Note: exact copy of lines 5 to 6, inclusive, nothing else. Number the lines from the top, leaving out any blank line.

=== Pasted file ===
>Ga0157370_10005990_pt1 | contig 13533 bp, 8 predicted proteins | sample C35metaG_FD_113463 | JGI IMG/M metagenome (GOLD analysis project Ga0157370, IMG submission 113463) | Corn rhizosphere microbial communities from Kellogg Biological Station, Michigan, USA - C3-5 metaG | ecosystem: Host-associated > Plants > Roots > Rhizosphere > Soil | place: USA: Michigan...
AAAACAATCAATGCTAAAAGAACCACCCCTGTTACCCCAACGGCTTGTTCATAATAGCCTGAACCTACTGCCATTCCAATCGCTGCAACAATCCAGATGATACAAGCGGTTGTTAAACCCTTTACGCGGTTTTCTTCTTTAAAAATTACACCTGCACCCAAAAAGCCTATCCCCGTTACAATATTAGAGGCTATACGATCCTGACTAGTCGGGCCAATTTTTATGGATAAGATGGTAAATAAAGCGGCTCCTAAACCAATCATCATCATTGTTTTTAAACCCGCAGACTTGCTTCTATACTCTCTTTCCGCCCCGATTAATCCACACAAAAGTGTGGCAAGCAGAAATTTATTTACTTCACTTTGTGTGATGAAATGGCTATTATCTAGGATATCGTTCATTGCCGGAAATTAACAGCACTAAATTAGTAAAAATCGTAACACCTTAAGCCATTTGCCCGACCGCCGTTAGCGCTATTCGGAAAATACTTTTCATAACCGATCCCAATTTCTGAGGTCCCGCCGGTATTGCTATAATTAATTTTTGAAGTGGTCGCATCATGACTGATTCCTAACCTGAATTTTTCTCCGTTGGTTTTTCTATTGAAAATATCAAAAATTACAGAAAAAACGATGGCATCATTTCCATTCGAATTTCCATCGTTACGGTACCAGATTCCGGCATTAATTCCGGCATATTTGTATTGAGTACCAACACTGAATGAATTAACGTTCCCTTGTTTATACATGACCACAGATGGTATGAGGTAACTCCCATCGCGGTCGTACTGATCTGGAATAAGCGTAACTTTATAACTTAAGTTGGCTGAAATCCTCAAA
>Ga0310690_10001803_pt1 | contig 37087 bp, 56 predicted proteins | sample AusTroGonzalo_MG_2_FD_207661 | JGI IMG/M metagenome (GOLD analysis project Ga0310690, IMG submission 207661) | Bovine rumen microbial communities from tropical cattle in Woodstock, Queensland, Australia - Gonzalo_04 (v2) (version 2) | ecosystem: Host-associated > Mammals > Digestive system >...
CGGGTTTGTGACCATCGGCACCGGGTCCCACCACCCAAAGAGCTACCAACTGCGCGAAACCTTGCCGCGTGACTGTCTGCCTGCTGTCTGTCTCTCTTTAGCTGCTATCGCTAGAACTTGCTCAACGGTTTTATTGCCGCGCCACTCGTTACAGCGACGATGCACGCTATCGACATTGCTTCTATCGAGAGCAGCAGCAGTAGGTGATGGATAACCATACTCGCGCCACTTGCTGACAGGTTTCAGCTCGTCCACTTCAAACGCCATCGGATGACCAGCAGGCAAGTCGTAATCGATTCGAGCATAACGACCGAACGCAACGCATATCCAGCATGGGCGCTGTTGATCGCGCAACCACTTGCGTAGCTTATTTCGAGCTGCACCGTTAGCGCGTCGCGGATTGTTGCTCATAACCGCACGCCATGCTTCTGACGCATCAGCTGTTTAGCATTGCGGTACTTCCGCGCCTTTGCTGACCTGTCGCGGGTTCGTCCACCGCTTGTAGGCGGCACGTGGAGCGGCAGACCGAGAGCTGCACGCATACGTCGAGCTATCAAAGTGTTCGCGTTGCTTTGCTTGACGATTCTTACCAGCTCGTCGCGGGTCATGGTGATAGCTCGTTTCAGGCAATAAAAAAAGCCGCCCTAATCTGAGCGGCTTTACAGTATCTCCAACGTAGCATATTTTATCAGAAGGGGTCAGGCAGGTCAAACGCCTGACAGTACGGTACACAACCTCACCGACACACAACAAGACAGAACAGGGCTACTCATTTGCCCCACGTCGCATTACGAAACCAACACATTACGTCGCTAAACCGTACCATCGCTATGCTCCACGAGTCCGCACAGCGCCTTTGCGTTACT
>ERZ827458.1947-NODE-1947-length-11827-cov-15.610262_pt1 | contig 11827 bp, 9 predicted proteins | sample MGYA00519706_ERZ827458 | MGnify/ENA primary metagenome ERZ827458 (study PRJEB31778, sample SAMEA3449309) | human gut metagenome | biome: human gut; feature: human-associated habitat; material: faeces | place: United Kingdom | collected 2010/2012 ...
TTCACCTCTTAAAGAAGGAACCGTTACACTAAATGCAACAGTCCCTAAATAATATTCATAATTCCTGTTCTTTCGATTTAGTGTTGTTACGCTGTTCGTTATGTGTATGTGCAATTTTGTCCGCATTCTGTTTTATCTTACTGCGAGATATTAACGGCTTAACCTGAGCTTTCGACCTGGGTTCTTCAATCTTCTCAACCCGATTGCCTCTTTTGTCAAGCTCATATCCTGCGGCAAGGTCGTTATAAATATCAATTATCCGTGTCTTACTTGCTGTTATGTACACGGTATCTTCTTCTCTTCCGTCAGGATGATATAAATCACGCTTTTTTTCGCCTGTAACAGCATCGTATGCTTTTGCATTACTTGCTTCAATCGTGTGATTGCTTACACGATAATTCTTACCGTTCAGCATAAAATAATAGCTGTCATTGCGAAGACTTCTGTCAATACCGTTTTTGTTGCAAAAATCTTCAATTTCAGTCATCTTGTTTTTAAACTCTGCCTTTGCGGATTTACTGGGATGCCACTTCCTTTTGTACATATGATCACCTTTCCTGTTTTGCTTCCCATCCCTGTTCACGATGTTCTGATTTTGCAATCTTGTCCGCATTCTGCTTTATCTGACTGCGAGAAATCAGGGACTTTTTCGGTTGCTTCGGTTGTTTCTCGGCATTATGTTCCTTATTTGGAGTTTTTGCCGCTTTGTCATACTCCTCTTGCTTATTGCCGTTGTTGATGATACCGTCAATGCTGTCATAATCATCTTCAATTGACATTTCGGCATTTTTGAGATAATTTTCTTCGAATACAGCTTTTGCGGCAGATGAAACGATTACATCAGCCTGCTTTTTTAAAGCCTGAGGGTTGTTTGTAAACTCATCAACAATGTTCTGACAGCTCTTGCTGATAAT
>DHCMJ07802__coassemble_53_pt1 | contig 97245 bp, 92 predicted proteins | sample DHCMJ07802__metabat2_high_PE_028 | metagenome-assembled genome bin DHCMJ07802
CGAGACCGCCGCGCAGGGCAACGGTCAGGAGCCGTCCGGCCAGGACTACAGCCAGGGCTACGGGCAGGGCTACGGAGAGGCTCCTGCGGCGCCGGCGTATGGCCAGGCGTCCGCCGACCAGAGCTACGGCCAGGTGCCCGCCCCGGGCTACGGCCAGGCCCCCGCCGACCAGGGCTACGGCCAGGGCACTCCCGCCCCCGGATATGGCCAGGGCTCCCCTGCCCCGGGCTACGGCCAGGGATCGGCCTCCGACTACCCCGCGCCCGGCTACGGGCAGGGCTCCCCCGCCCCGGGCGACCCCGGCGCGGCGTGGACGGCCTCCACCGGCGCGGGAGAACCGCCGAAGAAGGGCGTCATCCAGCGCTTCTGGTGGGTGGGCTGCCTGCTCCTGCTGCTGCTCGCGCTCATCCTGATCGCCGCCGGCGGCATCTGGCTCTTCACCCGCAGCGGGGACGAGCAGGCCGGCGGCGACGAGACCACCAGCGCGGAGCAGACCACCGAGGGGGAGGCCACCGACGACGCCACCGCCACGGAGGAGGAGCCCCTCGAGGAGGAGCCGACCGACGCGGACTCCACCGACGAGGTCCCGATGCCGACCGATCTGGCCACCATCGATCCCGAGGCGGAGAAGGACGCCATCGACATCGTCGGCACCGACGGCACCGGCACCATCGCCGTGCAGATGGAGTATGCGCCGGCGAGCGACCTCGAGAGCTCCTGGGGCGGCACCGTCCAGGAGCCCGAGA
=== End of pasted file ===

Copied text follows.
>ERZ827458.1947-NODE-1947-length-11827-cov-15.610262_pt1 | contig 11827 bp, 9 predicted proteins | sample MGYA00519706_ERZ827458 | MGnify/ENA primary metagenome ERZ827458 (study PRJEB31778, sample SAMEA3449309) | human gut metagenome | biome: human gut; feature: human-associated habitat; material: faeces | place: United Kingdom | collected 2010/2012 ...
TTCACCTCTTAAAGAAGGAACCGTTACACTAAATGCAACAGTCCCTAAATAATATTCATAATTCCTGTTCTTTCGATTTAGTGTTGTTACGCTGTTCGTTATGTGTATGTGCAATTTTGTCCGCATTCTGTTTTATCTTACTGCGAGATATTAACGGCTTAACCTGAGCTTTCGACCTGGGTTCTTCAATCTTCTCAACCCGATTGCCTCTTTTGTCAAGCTCATATCCTGCGGCAAGGTCGTTATAAATATCAATTATCCGTGTCTTACTTGCTGTTATGTACACGGTATCTTCTTCTCTTCCGTCAGGATGATATAAATCACGCTTTTTTTCGCCTGTAACAGCATCGTATGCTTTTGCATTACTTGCTTCAATCGTGTGATTGCTTACACGATAATTCTTACCGTTCAGCATAAAATAATAGCTGTCATTGCGAAGACTTCTGTCAATACCGTTTTTGTTGCAAAAATCTTCAATTTCAGTCATCTTGTTTTTAAACTCTGCCTTTGCGGATTTACTGGGATGCCACTTCCTTTTGTACATATGATCACCTTTCCTGTTTTGCTTCCCATCCCTGTTCACGATGTTCTGATTTTGCAATCTTGTCCGCATTCTGCTTTATCTGACTGCGAGAAATCAGGGACTTTTTCGGTTGCTTCGGTTGTTTCTCGGCATTATGTTCCTTATTTGGAGTTTTTGCCGCTTTGTCATACTCCTCTTGCTTATTGCCGTTGTTGATGATACCGTCAATGCTGTCATAATCATCTTCAATTGACATTTCGGCATTTTTGAGATAATTTTCTTCGAATACAGCTTTTGCGGCAGATGAAACGATTACATCAGCCTGCTTTTTTAAAGCCTGAGGGTTGTTTGTAAACTCATCAACAATGTTCTGACAGCTCTTGCTGATAAT